Archie Parnell (Democratic) 48.2% 37,646

      I don’t know the first thing about Parnell but I would absolutely love it if he wins while the DNC’s wonderkin goes down in flames.

      1. Fiery Hunt

        R Karen Handel 94,737 52.6%
        D Jon Ossoff 85,431 47.4%

        At almost 3 hours post polls…What I’m enjoying most is that the margin (so far) is over 5%; if this lead holds up, it seems all the Resistance/Clintonia/consultant grifters have managed to do is triple the loss margin to Trump by Clinton!!!

        1. UserFriendly

          Yeah, I’d say the DNC would have had better luck paying people to vote for Ossoff rather than the giant bonfire they just had.

          Karen Handel (Republican) 52.5% 116,806
          Jon Ossoff (Democratic) 47.5% 105,615

      2. djrichard

        Perusing the comments section over at WP. The volume is insane. But this comment caught my eye before it flew off the screen

        The Democratic strategy of going upscale doesn’t seem to be working out. Maybe they need the deplorables after all.

        1. fajensen

          That’s what killed Bang & Olufsson too.

          There are not enough people spending 500 kUSD on “not-quite” high-end HiFi and TV’s to feed a factory.

          Demand died some years after them dropping the lower-priced entries. Young people used to scrimp and save for their 1’st B&O system, then working their way up to the expensive things. After they bought Sony first and then “High-End”, like the Luxman I just got for 1000 USD. With leather covered speakers. Sooo 1980’s.

  20. Montanamaven

    OKay, I’ve got a good one. Remember when Chelsea Clinton was named on of the Power Women of Hollywood and she was in Variety along with real Hollywood moguls and actors. Why was she in there?
    Yesterday I was handed a copy of “Edible Hudson Valley” magazine. It has a picture of a big gal holding a huge slab of beef on her shoulder. She is part of the main article called “The women of the Hudson Valley”. And those women are all connected with food. They are either farmers, or bee keepers or tea makers or brewers or chefs or restauranteurs. Low and behold between Agnes Deveraux, Proprieter of The Village Tea Room and Ruth Reichl, the food critic, former editor of Gourmet Magazine was HILLARY CLINTON, “Politician and Former U.S Senator. Huh? When I went on line to the magazine’s website, the article was there but Hillary was missing. Edible Hudson Valley
    And it’s a campaign picture of her in profile with a stern look. No pork chop and beer in her hand. Not a picture of her at a State Fair…. Well it’s weird. It’s like she’s Waldo.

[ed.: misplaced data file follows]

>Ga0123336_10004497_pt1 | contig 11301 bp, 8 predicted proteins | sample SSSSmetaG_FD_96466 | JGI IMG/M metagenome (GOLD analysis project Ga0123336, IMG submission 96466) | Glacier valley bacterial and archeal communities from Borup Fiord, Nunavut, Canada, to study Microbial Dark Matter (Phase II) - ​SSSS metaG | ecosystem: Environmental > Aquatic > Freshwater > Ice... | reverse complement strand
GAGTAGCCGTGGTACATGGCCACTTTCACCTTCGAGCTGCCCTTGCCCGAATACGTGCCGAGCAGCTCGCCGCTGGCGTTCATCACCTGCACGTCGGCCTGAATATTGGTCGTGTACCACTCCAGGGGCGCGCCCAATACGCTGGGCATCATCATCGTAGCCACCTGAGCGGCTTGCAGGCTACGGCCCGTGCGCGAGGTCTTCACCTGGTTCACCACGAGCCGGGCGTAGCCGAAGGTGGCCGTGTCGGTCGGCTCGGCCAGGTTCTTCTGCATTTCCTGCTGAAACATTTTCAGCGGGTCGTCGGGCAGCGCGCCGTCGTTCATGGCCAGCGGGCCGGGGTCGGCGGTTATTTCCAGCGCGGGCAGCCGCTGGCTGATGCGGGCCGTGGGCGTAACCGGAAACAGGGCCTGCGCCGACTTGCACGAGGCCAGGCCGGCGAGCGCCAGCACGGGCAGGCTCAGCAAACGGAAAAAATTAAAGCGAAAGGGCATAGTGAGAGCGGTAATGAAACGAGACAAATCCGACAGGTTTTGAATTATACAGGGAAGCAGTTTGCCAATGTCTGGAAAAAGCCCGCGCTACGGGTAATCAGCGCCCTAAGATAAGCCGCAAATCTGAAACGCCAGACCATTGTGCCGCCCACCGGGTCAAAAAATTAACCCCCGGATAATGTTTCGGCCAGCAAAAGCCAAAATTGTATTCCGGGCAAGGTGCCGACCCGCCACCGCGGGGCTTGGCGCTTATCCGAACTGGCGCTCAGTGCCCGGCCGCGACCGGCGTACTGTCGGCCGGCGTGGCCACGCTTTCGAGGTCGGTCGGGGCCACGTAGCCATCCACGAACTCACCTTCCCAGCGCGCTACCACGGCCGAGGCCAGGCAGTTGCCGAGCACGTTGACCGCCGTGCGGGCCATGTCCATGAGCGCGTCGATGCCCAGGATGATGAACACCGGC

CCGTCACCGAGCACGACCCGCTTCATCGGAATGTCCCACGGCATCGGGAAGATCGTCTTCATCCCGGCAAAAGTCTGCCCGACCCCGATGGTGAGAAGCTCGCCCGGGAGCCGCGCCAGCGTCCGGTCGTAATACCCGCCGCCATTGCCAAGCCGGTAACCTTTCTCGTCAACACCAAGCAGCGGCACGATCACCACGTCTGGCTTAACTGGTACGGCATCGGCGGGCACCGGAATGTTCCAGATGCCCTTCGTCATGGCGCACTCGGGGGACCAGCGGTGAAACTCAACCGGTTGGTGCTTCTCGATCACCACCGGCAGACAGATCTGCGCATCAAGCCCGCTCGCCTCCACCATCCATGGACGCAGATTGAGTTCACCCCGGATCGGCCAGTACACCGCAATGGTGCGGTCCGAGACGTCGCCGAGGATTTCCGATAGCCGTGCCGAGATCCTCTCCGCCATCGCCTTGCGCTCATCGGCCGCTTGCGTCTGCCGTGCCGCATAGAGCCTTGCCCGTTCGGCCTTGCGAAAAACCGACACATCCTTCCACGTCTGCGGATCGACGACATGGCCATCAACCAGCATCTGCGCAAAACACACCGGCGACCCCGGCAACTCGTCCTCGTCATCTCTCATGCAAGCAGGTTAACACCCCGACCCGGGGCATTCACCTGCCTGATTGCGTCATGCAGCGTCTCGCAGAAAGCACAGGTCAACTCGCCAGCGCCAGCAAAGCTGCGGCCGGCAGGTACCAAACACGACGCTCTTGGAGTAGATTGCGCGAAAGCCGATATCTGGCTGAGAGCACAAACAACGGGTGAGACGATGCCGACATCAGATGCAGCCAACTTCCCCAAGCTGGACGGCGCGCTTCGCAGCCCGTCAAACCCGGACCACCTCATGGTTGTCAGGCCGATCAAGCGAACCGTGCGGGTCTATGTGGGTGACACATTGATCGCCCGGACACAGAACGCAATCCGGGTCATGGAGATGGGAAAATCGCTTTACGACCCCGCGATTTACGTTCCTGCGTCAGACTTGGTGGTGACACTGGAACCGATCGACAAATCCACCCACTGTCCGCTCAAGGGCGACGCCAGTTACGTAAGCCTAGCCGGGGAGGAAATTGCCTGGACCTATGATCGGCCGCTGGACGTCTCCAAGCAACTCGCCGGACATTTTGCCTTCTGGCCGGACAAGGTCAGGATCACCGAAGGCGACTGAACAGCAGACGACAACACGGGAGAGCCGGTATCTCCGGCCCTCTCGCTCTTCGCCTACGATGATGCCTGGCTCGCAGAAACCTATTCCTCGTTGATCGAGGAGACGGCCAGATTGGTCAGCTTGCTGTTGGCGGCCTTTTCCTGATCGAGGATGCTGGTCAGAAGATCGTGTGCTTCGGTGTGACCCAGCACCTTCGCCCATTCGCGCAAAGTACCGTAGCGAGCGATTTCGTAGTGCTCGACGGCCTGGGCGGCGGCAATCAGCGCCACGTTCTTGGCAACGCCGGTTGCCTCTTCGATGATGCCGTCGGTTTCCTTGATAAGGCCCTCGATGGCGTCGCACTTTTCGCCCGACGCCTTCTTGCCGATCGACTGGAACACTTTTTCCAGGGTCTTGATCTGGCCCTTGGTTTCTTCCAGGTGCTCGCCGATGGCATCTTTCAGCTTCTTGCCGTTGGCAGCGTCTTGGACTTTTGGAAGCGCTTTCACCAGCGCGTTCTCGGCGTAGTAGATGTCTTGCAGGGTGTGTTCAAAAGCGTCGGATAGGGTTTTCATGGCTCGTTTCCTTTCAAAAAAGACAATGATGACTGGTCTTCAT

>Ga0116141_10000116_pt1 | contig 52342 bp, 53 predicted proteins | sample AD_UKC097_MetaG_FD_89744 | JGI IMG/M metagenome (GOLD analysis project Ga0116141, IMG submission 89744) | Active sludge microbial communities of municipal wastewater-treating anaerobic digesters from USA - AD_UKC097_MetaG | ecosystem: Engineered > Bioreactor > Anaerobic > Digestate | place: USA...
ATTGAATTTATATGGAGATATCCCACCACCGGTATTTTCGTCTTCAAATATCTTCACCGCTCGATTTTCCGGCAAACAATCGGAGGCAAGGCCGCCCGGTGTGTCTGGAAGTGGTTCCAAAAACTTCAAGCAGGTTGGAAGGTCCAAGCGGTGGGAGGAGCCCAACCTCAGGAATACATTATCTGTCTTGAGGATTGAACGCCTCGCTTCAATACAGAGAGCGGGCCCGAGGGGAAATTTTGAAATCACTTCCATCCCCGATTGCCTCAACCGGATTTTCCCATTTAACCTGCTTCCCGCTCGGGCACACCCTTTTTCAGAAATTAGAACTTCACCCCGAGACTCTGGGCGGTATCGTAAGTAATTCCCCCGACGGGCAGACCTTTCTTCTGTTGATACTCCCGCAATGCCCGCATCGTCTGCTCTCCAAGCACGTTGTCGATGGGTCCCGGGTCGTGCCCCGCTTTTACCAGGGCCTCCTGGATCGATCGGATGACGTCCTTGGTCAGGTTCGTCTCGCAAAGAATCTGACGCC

21. Avalon Sparks

    How much cheaper it would have been, if Hillary had just picked Bernie for VP,
    or if Democrats just went back to being Democrats instead of Republicans……

    That email is ridiculous, and makes me wonder if even the Tea Party has ever sent something so desperate and galling out.

    Honestly I hope he loses, Bernie or Bust continues – Viva Revolution!

  22. Carolinian

    Re London heat–forecast high today in Phoenix, AZ is 120 and American Airlines has cancelled 20 flights out of Sky Harbor airport because their Bombardier commuter planes are only rated to 118.

    Probably more humid in London though.

    1. Arizona Slim

      It’s pretty [family blog] humid here in Tucson. Noon weather report said it was 109 degrees. And I have an afternoon appointment. Yippee! I get to go outside!

      1. Arizona Slim

        And I lived to tell the tale. Indeed it is hot outside.

        My advice for coping with this heat wave: Pace yourself, drink plenty of water, keep calm, and carry on.

        1. Arcadia Mom

          Yes, massive clouds surrounding us up here in PHX, none over the city tho. We are normally not here this time of year, the heat is frightening, makes me feel panicky, especially with little ones to take care of.

        2. craazyboy

          It did hit 117F, sayeth the weatherman!

          I walked a half mile to my gym and survived it.

  23. kate

    You need an oyster card. I keep a couple at home for guests.
    I think there may be a deposit
    for the plastic card which is refundable, but everyone just keeps it for their next trip
    for a very good reason, it saves you money. They make it worth your while to be honest too